Right now, I'm thinking 3 African dwarf frogs and a betta fish. Although, I really wish there were some smaller schooling fish that wouldn't be too fast for frogs and can handle travel.
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post #7 of 10 (permalink) Old 09-24-2014, 02:34 AM
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Hardy schooling fish:
Rosy reds
Danios (zebra, leopard, etc.)
White clouds

Hardy non-schooling fish:
Guppies
Platies
Paradisefish (watch out: these guys are evil)
Endlers
Australe killifish
Gardneri killifish

Tip: When taking fish on a long trip, put some zeolite or purigen in the container with them to keep ammonia from building up. Don't put any live plants in with the fish because plants breathe in oxygen when it's dark. Shrimp will need something to hold on to during the ride; a piece of string or a filter sponge will work.

Frogs may not be as hardy as you think. I'm not sure if they would handle moving very well. If you really like frogs, why not skip the aquarium and make a terrarium with dart frogs? It's a different hobby, but I think it travels better.

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post #8 of 10 (permalink) Old 09-24-2014, 02:55 AM Thread Starter
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That's a great list. And you've given me an entire new hobby to think about(as if I need another addiction!)... Thanks!

Bump: I might need a bigger tank for some of those fish, though, so the sole betta is looking more likely right now
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post #9 of 10 (permalink) Old 09-24-2014, 05:06 PM
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The rosy reds and paradisefish might get too big (I'm not sure how big they get overall, but they're extremely hardy - paradisefish were the original bowl fish before goldfish became popular), but the others should do fine in a 10g. Especially the white clouds and livebearers. You could easily keep 6-7 white clouds and 2-3 male platies in a 10g.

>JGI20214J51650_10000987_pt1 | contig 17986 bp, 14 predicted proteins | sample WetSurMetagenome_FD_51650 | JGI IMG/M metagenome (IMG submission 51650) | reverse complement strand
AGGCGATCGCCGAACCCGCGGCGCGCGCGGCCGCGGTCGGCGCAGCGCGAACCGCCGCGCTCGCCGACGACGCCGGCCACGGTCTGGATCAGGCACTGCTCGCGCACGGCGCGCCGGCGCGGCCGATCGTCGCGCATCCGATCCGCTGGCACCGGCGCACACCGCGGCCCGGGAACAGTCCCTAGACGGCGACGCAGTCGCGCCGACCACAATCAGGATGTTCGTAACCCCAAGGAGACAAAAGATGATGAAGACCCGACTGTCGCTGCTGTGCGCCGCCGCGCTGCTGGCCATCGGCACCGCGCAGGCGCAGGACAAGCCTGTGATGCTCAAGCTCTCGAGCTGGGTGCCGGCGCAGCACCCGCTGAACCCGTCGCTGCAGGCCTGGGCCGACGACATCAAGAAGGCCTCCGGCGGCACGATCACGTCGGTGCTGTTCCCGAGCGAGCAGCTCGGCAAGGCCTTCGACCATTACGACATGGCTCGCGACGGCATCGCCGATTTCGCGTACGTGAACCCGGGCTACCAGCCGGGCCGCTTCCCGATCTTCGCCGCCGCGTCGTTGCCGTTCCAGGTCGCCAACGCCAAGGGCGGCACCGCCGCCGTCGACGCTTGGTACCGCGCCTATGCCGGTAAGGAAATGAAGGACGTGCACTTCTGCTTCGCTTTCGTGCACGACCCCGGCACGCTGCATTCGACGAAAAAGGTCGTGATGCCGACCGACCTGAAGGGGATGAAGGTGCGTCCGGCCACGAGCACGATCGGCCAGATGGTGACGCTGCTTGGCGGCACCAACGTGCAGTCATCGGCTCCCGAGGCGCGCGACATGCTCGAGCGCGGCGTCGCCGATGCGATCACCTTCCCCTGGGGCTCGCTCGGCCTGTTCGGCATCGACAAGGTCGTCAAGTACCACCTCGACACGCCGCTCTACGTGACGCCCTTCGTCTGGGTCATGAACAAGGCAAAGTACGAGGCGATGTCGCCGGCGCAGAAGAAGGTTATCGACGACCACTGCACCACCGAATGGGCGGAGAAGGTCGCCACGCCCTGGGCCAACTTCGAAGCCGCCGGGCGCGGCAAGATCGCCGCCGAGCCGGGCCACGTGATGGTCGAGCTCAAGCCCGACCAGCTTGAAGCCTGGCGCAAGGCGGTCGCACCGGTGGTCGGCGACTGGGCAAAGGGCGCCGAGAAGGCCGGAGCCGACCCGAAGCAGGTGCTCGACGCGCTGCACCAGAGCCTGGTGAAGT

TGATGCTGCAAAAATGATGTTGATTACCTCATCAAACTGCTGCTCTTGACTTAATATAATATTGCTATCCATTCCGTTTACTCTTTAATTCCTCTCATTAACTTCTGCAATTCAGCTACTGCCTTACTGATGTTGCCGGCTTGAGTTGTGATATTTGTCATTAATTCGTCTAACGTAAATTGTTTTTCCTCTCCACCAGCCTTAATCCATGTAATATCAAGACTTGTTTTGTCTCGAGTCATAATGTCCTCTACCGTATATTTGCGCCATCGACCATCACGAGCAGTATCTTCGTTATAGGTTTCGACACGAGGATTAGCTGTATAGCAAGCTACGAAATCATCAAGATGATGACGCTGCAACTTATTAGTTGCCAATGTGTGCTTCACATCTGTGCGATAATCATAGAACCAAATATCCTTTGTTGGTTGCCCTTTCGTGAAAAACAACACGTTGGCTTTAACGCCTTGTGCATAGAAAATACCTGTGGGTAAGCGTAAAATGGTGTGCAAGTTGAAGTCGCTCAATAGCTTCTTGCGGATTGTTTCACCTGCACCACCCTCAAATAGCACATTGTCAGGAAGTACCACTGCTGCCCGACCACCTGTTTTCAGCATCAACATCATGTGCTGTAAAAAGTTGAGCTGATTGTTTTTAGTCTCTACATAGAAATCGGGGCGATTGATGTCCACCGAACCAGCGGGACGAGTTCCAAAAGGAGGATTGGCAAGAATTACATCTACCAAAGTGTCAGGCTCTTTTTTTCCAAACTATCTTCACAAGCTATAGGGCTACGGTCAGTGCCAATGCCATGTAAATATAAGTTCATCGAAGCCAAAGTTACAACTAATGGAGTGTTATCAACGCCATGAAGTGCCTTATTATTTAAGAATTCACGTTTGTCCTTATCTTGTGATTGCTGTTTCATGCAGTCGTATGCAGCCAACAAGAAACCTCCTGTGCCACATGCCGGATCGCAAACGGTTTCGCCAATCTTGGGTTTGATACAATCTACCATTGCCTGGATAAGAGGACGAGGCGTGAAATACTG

Don't worry about the inch per gallon rule. Instead, test your water every three or four months just before a water change. If ammonia and nitrite are at zero and nitrate is below 20ppm, you're good to go.

If you really want the betta, that's fine. But you said above that you don't like flashy fish, and I don't want you to have to get a fish you don't like. Do you feel the same way about shrimp? You could skip the fish entirely and get a dozen ghost shrimp, amanos, or wild cherries. They would probably handle moving well. Cherry shrimp in particular are known for surviving almost anything.

Or you could get a female betta. They don't have long fins like the males.

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post #10 of 10 (permalink) Old 09-24-2014, 10:02 PM
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Have you looked at dwarf puffers? They enjoy a planted tank and enjoy snails as main feed. I plan to set up a puffer tank next semester.